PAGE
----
Friday, November 05, 2010

Signal, too.

In principle, I'm on the "side of the noises" (as Cage put it), but I'm not altogether certain that that is actually saying anything particularly significant or interesting anymore.  I remember being thrilled to read, in the pre-Sokal-discount days of Social Text, the first excerpts of Attali's Bruits to appear in translation.  Attali's use of the Breughel Battle between Carnival and Lent remains a brilliant metaphor, AFAIC, but when I finally put paws on the whole little book of Noise, it was serious disappointment time, as he really took things no further than the equally deterministic schemes of either Weber or Adorno.  And, more critically, he seemed not to have anything particularly deep to say about how music is actually put together.*  (A more useful, it seems to me, treatment of the topic of noise, and largely because its discussion is not exclusively or even primarily about musical noise, is in Bart Kosko's Noise.)   An identification of one's own musicking with and/or as noise has some fashion currency now, particular among those using electronics (the more analog, hacked, and bent, the better) but also (as this thoughtful review of the recent anthology Noise & Capitalism, points out) among the so-called "free" improvisors (note that both areas of activity represent traditions with considerable vintage.)  Cage's "side of the noises" was a parallel/echo/extension of the "emancipation of the dissonance"; music history took sides decisively for both in the ultra-modern music which apex-ed in the early 1930s (Cowell, Varese, Antheil, Crawford, Wm. Russell, Brant, Ornstein, etc. in the US with similar cohorts elsewhere)  only to make an equally decisive u-turn away from noise and towards consonance in the strongly statist — whether left, right, authoritarian or consensual — era which followed and continued through the second world war. This shift, from noise to notnoise, from dissonance to consonance, was in the form of moves along a spectrum, stylistic shifts which still recognized the accumulated increase in variety of each spectrum.  And if you think about this, even casually, these processes have always marked music history — hunting horns, martial trumpets and drums, and tower trombone choirs once represented alien invasions of concerted music, noisy additions to the orchestra by members of guilds (foresters, soldiers, civil/religious servants) whose membership had not yet merged with the local musicians' union, and all of the audio special effects requisite to the opera stage were added to the back-of-the-pit toy box of the timpanist/proto-percussionist, a job category that only the last century universally regarded as the work of proper musicians; likewise, the category of the consonant gradually overtook that of the dissonant, embracing ever-denser harmonic configurations (in itself, a move along the spectrum towards noise)  as the distinction became one of formal context rather than abstract category. So now, having experienced all of that opening of the spectra of the acoustically possible, doesn't describing oneself as on the side of the noises or of the dissonances have more the tenor of a consumer choice than an authentically oppositional stance?  What is noisy or dissonant, any more, of a music made solely of noises or dissonances?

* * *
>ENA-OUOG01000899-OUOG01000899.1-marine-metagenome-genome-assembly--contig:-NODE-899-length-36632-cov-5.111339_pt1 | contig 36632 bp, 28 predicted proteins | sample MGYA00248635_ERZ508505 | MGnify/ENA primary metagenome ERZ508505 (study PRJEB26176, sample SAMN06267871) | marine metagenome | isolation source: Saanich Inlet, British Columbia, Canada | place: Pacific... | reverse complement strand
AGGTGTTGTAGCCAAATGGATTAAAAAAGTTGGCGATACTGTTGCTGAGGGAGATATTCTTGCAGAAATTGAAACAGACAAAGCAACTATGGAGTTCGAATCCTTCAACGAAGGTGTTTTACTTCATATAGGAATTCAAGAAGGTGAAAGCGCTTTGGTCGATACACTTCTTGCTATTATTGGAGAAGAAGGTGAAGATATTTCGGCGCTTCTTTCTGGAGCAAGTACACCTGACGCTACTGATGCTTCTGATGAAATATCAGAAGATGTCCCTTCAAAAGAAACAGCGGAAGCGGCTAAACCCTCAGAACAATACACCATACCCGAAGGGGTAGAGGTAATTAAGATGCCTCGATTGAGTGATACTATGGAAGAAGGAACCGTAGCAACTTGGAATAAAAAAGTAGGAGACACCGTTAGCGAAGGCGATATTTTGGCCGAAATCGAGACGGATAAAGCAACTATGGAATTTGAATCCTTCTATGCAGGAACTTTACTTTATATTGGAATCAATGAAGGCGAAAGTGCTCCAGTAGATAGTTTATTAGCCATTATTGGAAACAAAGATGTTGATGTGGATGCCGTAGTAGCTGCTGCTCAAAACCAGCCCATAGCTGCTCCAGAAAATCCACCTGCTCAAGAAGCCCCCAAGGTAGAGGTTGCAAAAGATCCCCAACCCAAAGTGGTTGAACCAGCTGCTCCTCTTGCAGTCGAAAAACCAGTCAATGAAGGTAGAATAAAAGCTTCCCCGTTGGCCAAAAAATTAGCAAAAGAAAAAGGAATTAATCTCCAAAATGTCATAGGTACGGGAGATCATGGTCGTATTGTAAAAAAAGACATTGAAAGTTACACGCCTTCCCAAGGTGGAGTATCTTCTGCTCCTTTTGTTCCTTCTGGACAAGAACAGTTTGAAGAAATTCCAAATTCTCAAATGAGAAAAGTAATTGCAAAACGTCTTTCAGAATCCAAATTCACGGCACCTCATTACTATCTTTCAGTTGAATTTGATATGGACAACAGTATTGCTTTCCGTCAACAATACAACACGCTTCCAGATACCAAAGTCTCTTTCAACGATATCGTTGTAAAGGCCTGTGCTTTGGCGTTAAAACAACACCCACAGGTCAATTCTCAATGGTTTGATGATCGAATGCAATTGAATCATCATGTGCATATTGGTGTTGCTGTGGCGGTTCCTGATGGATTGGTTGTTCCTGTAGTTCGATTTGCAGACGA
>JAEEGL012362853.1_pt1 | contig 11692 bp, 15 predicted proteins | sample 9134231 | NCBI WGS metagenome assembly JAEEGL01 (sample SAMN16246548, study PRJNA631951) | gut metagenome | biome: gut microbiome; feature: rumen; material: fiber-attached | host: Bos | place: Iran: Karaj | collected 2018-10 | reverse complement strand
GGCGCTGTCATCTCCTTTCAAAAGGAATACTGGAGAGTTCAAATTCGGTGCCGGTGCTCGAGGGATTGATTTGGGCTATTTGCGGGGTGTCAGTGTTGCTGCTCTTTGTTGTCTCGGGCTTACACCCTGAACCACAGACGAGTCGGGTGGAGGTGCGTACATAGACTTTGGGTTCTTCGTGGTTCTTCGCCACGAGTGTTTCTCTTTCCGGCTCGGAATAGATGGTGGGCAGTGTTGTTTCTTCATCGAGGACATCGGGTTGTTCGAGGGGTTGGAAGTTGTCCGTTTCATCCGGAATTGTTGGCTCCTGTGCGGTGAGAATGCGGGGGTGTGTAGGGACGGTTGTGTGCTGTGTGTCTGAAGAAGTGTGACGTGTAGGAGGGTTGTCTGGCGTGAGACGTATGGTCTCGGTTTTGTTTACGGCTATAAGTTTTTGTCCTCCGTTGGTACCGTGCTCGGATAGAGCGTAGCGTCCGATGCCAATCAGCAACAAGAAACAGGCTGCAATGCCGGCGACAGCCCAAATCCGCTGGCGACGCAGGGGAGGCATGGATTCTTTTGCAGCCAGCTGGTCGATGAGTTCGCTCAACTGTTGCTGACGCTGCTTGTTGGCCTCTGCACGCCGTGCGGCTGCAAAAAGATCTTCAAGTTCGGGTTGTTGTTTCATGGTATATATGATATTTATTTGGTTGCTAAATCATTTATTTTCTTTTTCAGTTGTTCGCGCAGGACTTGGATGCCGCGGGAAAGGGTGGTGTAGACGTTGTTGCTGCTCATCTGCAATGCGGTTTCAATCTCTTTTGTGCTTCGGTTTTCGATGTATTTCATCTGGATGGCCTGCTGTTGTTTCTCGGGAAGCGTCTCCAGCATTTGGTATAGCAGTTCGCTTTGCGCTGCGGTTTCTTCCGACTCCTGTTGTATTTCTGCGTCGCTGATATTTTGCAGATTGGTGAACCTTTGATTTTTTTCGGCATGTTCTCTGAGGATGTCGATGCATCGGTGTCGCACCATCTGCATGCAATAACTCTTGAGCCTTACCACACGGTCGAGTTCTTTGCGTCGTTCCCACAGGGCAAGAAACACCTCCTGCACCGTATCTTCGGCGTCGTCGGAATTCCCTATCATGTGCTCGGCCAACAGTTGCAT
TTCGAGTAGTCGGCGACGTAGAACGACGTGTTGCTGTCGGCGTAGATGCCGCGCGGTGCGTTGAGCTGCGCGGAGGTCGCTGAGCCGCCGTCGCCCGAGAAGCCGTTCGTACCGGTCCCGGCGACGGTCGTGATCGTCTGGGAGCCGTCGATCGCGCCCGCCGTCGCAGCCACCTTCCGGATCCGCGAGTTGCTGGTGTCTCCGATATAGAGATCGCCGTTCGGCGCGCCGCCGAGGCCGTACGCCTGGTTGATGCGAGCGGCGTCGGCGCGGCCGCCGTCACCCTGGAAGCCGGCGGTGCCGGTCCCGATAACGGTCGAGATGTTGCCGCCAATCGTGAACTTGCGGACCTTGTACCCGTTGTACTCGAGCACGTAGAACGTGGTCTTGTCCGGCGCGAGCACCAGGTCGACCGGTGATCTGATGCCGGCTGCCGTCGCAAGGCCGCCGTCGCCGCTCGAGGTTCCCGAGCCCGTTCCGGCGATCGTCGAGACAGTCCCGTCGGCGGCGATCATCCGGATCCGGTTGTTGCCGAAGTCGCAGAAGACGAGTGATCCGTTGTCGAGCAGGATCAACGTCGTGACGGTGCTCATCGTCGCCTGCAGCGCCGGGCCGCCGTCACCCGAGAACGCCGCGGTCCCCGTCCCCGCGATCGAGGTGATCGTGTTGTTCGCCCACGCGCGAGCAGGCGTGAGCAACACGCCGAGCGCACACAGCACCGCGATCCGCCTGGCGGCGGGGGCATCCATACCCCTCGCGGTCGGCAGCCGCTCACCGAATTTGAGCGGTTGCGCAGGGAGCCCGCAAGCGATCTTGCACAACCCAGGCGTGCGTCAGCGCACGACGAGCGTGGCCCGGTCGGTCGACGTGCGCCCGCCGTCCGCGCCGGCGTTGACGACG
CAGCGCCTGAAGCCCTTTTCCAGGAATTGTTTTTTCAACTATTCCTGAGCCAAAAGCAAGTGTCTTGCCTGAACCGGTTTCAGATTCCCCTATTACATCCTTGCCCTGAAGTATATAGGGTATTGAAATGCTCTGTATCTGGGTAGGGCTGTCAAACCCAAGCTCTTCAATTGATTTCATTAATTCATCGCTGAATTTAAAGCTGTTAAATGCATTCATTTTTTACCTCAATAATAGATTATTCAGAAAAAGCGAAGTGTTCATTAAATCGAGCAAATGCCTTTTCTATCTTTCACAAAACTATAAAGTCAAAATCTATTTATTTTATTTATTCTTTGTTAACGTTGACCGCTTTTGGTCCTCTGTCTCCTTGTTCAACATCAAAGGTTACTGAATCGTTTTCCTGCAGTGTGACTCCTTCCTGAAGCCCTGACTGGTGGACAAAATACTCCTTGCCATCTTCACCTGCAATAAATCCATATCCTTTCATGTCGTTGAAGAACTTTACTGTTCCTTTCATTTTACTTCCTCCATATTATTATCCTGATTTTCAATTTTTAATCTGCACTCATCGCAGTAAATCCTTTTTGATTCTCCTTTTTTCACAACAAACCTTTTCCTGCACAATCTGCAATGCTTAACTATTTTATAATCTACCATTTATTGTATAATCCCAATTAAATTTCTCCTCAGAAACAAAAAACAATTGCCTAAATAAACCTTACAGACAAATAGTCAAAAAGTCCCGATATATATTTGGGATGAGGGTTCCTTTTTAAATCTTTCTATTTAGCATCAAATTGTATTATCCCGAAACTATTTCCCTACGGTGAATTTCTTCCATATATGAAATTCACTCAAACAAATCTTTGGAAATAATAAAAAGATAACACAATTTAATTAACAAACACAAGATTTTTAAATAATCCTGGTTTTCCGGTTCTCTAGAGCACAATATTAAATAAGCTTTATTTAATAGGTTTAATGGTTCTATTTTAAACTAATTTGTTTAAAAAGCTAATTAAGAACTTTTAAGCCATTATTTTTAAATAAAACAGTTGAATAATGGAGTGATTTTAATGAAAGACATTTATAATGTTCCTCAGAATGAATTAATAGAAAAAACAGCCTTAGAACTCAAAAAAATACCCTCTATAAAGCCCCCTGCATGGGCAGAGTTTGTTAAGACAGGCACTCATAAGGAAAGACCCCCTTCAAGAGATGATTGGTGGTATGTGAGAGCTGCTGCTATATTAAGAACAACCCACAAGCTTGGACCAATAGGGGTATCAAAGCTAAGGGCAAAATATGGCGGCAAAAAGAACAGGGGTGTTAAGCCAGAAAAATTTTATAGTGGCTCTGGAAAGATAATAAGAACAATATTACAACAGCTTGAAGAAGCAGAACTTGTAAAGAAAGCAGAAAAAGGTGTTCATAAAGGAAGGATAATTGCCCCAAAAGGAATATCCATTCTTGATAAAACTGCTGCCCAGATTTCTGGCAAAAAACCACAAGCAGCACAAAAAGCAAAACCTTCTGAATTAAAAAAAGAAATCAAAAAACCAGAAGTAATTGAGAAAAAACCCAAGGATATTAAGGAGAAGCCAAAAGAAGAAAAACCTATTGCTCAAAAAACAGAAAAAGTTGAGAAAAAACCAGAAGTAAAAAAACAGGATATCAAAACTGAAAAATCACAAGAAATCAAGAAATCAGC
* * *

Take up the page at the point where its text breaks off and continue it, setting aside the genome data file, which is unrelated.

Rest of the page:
* This is not unusual.  In my student days, and particularly in my Santa Cruz days,  "theory", as used in the humanities was all the rage, from structuralism forward, and I read as much as I could, especially when it seemed that something useful or relevant to music was supposed to be present.  Although I don't regret the reading (Debord, of course, the Deleuze of The Logic of Sense, too; I'll always have a soft spot for Barthes's Empire of Signs and Levi-Strauss was simply a pleasure to read) , as a working musician, I was usually disappointed, as the musical content was inevitably superficial.  The appropriation of musical forms in Levi-Strauss's analysis of myths, for example, should be enough to send anyone running ASAP to read their Tovey to see that there is a profound, accurate, and relevant tradition for writing about musical form and structure that has more to offer theory in other disciplines than they may have offer music. 


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